In this second post I thought it would be useful to share some benchmarks covering, On Target Earnings, call stats, and cookbooks depending on the sales model you choose.

1. On Target Earnings.

I published a detailed blog on sales commission here but I’ve summarized the issues you need to resolve in this table. Basically you are trying to decide what ratio is appropriate for your business between OTE (On target earnings including commission) and the gross margin of the sales target. Here are three examples with ratios from 5.25 to 9 to illustrate the point.


If you take a classic software business in scenario 2 with a low overall deal average of $7k you will probably need to pay $60k of a base in the current market and the opportunity for the sales professional to double her money. Thus OTE of $120k. That would produce a ratio of 5.25. This should allow plenty of scope to pay for all costs related to acquiring new customers. The sweetest spot of all (ignoring zero sales people and a web based selling model) is where your average deal is $100k. Here I would argue that an OTE package of $230k would be fair with an annual quota of say $2.3m. The ratio of margin to OTE is 9. But of course that model is likely to involve an element of outside sales with face to face meetings and thus travel costs that can add up fast. But with right sales process I believe these deals can be closed most of the time on the phone. Just don’t expect high volumes of calls from this model. Then you might be running a manufacturing/technology business with GM% of 70% or less in scenario 3. Again this is likely to be mainly phone based selling with some site visits to land and expand. The ratio can still be very attractive as a business model at around 7. With a monthly SaaS model in the software sector, annual targets are effectively the lifetime value of every customer (LTV). Of course this presumes you are myopically measuring attrition rates. If those customers don’t renew after 6 months or a year or a month, you will overestimate LTV and over-reward.

2. Operational Metrics

What is a reasonable number of calls to make in a day or what is a reasonable duration time to expect every day? Well it depends on the model. Even an outside sales model with high travel time needs to communicate by phone. But at a senior level you really need to measure the progression of the pipeline rather than the number of dials. More on that below. However for scenarios 2 & 3 above that are far more transactional and volume based, you absolutely need to measure volume of calls and duration using an automated system. I’m always amazed how difficult it is to achieve even 40 calls per day. Equally we all have 8 to 10 hours per day at work but getting 3 hours of quality time on the phone is tough. However metrics have to be driven and conversations have to remain high quality. Good averages for me based on scenario 2 would be daily calls of 50 and duration average of 2 hours. In scenario 3 probably target number of calls per day nearer 20 and call duration of 1 to 2 hours (usually much more work before and after calls with $20k to $30k deals). Trend lines are the key and reconciling what is working for each sales professional.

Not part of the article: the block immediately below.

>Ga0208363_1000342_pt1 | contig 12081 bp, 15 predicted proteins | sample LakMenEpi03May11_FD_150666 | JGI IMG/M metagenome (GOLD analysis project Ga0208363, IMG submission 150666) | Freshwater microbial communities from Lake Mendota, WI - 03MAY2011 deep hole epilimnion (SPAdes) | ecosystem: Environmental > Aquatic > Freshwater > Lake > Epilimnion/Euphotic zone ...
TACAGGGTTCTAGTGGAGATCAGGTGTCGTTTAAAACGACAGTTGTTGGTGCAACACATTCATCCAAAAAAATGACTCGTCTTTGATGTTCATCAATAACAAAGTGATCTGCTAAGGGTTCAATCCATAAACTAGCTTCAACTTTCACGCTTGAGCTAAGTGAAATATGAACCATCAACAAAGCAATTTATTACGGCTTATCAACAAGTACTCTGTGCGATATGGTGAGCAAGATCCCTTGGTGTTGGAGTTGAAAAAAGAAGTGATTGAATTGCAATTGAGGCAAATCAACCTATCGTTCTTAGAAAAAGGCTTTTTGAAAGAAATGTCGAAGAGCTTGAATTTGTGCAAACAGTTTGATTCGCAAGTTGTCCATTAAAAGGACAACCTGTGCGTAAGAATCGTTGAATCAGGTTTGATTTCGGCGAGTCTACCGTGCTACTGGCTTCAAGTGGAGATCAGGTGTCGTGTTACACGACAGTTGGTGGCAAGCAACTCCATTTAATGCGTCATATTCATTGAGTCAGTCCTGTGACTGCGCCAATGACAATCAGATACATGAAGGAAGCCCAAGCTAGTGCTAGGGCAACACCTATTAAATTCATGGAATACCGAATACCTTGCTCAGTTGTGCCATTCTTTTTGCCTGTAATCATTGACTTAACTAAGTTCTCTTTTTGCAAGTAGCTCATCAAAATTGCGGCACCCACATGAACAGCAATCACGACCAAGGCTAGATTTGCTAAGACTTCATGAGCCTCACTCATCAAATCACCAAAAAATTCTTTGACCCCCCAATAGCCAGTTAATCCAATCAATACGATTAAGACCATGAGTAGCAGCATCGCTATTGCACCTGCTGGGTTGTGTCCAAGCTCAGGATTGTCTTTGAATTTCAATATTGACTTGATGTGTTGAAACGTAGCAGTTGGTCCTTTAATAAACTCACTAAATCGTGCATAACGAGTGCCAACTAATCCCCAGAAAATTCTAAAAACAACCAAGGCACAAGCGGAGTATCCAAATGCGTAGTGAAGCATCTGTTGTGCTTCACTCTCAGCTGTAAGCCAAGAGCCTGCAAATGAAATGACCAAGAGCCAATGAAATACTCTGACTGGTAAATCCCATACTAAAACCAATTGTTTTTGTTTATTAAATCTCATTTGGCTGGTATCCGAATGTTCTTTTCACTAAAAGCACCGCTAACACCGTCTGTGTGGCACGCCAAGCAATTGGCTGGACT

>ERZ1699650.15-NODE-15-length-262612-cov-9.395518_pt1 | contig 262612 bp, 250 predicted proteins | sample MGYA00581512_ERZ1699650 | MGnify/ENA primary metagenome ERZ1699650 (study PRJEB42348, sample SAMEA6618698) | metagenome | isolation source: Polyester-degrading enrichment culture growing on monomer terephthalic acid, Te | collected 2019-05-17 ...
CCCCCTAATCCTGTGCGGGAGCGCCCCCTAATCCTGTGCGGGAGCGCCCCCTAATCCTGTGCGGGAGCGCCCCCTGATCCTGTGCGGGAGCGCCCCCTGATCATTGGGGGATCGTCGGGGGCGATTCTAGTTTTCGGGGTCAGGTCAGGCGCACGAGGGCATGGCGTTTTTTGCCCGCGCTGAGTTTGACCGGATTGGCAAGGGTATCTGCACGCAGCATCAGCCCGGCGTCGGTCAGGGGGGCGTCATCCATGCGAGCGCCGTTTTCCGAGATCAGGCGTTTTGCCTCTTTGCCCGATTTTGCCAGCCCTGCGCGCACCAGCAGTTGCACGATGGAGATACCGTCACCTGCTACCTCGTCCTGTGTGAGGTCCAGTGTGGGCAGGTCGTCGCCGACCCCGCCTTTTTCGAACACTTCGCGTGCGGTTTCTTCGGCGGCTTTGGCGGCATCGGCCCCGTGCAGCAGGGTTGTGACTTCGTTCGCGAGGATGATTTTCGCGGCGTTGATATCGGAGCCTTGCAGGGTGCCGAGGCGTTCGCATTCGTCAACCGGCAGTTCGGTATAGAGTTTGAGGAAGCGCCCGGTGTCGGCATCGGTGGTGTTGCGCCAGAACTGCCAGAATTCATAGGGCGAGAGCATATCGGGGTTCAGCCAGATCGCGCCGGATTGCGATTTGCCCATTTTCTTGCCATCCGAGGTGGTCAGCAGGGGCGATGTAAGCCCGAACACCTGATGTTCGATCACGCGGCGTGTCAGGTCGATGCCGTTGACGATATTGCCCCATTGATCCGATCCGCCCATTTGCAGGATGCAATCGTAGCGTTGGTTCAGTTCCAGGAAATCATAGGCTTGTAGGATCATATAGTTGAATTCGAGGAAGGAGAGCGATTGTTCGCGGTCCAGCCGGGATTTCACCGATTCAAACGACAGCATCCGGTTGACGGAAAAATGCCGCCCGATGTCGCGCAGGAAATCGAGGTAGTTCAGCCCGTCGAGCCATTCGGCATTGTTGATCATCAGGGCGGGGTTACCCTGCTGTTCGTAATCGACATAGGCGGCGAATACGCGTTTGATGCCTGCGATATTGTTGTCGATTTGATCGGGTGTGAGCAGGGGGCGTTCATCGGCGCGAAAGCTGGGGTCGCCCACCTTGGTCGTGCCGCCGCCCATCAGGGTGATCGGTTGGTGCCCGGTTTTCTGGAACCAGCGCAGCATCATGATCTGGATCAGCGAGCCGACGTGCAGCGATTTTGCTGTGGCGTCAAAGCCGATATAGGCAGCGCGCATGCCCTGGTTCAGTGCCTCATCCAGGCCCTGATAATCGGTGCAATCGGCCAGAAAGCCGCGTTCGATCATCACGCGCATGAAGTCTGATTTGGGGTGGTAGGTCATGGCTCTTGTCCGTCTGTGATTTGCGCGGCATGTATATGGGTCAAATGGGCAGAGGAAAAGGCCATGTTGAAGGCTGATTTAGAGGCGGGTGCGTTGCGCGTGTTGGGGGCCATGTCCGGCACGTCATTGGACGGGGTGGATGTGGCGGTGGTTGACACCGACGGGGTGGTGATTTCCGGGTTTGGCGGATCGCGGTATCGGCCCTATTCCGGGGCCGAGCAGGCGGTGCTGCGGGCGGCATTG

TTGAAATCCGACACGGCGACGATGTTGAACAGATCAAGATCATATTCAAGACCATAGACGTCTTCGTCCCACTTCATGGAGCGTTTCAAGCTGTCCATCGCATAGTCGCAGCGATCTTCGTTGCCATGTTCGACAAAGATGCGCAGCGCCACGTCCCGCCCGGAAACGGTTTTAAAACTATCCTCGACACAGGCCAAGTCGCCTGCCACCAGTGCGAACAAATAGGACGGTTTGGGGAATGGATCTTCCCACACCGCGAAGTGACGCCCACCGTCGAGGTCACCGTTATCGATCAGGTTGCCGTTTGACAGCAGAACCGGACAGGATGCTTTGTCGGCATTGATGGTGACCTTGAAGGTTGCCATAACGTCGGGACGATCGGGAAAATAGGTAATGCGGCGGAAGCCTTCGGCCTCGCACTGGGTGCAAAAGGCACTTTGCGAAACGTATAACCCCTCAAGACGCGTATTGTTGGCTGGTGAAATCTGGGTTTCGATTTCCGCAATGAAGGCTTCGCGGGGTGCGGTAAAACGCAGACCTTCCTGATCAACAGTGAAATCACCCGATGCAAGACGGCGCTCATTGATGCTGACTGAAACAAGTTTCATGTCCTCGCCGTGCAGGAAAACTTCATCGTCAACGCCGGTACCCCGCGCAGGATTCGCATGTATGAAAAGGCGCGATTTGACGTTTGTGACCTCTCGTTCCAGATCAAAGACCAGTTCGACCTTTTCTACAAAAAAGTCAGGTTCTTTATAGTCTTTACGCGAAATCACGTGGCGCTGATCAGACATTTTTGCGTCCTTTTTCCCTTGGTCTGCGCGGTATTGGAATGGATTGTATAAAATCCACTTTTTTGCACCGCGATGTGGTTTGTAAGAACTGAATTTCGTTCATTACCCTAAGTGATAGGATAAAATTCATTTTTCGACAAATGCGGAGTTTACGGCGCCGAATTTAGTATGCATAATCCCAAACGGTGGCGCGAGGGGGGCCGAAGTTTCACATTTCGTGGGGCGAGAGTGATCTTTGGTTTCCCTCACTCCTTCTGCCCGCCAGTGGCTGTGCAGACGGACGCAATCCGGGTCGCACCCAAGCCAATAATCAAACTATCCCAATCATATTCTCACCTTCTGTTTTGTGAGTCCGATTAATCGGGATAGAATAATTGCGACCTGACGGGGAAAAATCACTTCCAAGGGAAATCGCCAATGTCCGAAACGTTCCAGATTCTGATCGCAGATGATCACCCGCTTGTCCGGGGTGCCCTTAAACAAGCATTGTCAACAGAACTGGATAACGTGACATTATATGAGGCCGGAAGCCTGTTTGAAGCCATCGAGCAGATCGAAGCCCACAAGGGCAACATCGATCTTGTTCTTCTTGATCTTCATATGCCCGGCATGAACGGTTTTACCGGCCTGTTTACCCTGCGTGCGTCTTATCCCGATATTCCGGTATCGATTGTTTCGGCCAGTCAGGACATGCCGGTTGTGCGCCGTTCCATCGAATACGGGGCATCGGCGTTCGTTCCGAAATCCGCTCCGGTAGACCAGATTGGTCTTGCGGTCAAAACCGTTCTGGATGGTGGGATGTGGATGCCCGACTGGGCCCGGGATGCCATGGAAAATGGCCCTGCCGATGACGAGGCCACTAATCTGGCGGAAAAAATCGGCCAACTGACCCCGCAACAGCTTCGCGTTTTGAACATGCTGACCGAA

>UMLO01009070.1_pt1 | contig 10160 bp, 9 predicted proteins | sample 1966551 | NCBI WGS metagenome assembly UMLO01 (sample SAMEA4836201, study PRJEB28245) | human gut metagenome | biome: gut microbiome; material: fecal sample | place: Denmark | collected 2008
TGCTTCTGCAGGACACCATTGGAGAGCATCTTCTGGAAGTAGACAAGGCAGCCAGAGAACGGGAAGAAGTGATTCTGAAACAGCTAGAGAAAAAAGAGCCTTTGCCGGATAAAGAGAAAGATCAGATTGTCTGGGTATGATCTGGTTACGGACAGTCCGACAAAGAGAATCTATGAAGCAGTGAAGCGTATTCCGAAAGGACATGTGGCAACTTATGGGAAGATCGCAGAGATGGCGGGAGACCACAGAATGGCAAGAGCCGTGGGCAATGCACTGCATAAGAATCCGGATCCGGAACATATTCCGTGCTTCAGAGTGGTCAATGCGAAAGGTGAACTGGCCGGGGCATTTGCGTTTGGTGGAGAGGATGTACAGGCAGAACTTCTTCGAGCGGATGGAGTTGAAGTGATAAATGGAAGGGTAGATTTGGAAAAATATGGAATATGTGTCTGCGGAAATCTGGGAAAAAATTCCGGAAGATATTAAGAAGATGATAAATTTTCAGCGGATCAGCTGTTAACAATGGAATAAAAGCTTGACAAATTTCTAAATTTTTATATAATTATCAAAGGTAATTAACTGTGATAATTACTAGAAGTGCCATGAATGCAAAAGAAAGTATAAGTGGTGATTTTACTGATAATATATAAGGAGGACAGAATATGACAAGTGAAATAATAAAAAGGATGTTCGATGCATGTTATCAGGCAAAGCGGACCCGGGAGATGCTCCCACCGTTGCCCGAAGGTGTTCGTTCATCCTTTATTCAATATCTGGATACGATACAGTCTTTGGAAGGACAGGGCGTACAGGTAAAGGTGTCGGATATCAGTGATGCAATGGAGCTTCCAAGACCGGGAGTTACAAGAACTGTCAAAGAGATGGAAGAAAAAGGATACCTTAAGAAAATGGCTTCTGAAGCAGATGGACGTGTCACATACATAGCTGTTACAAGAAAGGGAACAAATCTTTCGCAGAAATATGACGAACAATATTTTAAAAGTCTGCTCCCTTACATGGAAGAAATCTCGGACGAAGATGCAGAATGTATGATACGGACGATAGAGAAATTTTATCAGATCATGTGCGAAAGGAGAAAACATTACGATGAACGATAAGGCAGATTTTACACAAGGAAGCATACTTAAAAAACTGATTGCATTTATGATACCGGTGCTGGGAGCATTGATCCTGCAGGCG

3. Sales Pipeline

So often we hear about the importance of CRM systems. Whilst we need a system, they are useless without a sales process that allows you to measure velocity – the speed of progressing deals through the process to Purchase Order. It’s always fascinating to me when I embed the Prime Process in a sales team how it immediately shows up the sales professionals who can’t crush pipelines. It’s often not intentional but by graduating deals through an appropriate 4-stage process from Discovery, Diagnosis, Design and then Deliver/Proposal to PO you see instantly  where the blockage is. Are close rates weak? Are sales professionals able to to graduate out of Diagnosis? We also place weighted % on each stage, 0%, 10%, 50% and 75% after the proposal is sent. This gives us great weighted pipelines every few days, which gives us visibility of where the month and quarter are heading. Give each sales professional the tools to self manage, to master their business and you will succeed. A weighted pipeline figure for the month should be at or above target by day 20 of the current month or you are looking at failure.

There are literally dozens of relevant benchmarks to be reviewed when scaling a sales team. The most important point is to work out for your business the key ones that if nailed, will deliver a business that is scaling profitably and safely.

4. Cookbooks and Roadmaps
Another important benchmark to establish with your sales team is the recipe for success. How many deals do each salesman need to close to hit target? How many deals therefore need to be in the sales funnel and at what stage to ensure the monthly target will be met? Once established the question then becomes which specific deals am I taking to the bank? And what’s my Plan B, my Plan C, my Plan D! Great sales professionals achieve consistent results by having an options strategy. They have established 5 ways to get to their $400k monthly target.

The final post will address some practical execution issues you will encounter when scaling sales.